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2 of 5 people found the following review helpful By Paul C. Moessinger on April 2, 2013
Format: Hardcover Verified Purchase
Tibi gives a much needed nuanced picture of Islam. He makes a distinction between the Islamists, the totalitarian version of Islam, the result of the decline of power of Islam in the modern world and the rise of religious fundamnetalism of which islam is not alone in fostering. His use of Hannah Arendt to define totalitarianism and the relationship with anti-smitism, analogous to the Nazi ideology is right on the money. This connection puts the issue in historical context. Islam in Tibi's view is another matter. This is a religion that can accomodate reason and moderation as it tries to accomodate itself to the modern world just as mainline Christianity and Judaism have done. This work by an author with superb academic credentials unlike Pam Geller or Robert Spencer, for example, should get peoples attention as an anecdote to the fear mongering of the the Gellers and Spencers of the world.
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26 of 49 people found the following review helpful By Ralph White on September 20, 2012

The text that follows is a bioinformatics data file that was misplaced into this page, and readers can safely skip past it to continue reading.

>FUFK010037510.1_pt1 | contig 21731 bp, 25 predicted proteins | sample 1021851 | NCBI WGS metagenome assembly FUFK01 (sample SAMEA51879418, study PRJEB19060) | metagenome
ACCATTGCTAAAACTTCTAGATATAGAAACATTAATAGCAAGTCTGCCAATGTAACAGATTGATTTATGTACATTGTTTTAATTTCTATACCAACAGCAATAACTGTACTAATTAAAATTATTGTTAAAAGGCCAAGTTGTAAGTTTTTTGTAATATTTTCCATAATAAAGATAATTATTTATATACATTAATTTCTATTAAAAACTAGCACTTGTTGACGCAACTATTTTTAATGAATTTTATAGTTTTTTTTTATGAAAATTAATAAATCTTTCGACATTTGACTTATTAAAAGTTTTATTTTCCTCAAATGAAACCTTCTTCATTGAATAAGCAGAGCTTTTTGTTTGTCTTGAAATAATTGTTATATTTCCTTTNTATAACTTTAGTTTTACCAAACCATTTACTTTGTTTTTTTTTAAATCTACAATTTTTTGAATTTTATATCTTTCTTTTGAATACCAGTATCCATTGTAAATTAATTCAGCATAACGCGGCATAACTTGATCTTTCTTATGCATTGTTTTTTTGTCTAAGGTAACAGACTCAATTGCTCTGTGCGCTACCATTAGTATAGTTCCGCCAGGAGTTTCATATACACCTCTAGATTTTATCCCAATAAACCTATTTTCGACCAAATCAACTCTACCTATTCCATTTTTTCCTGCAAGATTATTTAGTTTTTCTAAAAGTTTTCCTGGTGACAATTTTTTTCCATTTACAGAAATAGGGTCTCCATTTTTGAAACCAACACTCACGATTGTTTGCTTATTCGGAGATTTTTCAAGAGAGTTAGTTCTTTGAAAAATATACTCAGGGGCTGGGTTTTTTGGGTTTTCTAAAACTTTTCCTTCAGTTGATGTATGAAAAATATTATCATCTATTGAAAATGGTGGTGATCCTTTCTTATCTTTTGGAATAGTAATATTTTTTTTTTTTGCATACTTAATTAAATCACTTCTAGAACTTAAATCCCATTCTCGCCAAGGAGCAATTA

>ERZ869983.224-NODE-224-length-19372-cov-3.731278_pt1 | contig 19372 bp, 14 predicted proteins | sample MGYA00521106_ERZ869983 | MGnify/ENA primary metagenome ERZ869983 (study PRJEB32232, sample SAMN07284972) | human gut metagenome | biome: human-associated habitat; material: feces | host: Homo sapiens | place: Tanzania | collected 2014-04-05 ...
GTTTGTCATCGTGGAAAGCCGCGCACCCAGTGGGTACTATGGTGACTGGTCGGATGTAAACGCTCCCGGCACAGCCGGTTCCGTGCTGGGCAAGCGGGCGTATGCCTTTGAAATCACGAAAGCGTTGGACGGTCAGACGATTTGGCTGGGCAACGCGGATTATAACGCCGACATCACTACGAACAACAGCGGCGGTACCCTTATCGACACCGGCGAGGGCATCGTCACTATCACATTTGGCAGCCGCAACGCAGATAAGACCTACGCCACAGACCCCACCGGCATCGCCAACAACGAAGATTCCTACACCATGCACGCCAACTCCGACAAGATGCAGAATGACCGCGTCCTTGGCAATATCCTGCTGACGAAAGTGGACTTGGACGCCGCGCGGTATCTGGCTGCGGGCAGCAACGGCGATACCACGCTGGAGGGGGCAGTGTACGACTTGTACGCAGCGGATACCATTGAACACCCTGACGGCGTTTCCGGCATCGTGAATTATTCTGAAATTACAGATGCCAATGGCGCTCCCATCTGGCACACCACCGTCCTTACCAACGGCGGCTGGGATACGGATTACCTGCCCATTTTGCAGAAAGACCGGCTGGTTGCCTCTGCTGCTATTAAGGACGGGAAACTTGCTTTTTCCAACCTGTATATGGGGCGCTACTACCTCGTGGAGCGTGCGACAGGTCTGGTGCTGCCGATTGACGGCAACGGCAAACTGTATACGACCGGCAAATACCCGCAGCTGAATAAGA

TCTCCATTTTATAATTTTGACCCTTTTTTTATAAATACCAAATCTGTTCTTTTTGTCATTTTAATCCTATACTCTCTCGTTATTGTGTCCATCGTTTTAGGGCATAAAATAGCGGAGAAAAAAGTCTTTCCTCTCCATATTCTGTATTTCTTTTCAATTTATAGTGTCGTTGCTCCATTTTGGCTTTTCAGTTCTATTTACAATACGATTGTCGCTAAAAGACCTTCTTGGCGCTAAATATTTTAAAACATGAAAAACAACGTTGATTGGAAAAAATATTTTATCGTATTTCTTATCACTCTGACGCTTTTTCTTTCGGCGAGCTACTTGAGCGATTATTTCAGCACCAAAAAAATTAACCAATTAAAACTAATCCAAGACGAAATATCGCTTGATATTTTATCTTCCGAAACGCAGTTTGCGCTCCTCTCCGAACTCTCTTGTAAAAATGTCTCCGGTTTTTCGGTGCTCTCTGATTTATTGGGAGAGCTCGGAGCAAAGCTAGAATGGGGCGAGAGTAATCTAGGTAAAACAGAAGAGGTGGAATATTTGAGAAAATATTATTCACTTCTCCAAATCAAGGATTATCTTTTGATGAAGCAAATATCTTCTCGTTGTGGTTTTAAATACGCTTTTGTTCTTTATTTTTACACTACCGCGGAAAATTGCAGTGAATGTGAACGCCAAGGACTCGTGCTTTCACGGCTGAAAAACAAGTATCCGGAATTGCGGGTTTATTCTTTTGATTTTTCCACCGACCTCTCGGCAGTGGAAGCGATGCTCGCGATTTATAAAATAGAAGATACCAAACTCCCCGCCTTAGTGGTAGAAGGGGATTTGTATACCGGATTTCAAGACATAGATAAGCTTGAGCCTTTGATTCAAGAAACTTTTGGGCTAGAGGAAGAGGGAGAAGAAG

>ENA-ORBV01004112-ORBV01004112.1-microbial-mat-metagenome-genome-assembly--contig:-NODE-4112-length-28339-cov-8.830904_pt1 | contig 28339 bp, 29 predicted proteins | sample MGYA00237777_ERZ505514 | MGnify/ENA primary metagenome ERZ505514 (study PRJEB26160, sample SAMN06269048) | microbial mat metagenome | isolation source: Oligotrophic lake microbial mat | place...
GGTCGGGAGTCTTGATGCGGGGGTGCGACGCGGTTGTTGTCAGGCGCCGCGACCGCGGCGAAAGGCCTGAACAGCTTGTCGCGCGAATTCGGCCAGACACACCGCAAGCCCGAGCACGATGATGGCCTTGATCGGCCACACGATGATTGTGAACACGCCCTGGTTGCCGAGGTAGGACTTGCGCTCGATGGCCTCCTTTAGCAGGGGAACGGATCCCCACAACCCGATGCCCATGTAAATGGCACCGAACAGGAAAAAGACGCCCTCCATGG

Format: Hardcover Verified Purchase
A One Man Sleeper Cell

The first lie in Bassam Tibi's book, Islamism and Islam is in the fourth sentence of his Preface. It is the lie which has made Tibi's career, at Cornell, Yale, Harvard, and now Stanford. He states, "Islamism emanates from a political interpretation of Islam: it is based not on the religious faith of Islam but on an ideological use of religion within the political realm." Professor Tibi compounds this lie with, "Islamism and Islam are different, not to be confused with each other..."

The fact is that a practicing Muslim is an Islamist. The peaceful, pluralistic, tolerant Islam which Professor Tibi describes is the Islam of non-practicing Muslims. All practicing Muslims are required by Islam to wage jihad (holy war). All practicing Muslims are required to forcefully convert or kill nonbelievers, infidels. All practicing Muslims are required to humiliate dhimmi, (infidels who are tolerated in their presence), by extracting jizya, (a tax which permits them to live - temporarily). All practicing Muslims divide the world into two spheres, dar al Islam (the world of Islam), and dar al haarb (the world of war). Only when Muslims have eliminated resistance to Islam throughout the world will there be no more dar al haarb. This is straight out of the Qu'ran, the holy book which all practicing Muslims must memorize.

One core feature of Islam that you will never hear from Professor Tibi or any other Muslim is taqiyya, the obligation to deceive infidels. Another you will not find in his work is da'wa, stealthy jihad. Taqiyya is the obligation of every Muslim to soft pedal the ultimate ends of Islam, world domination. Da'wa is a kind of dispensation accorded to jihadis who find themselves in a situation where violence is impractical.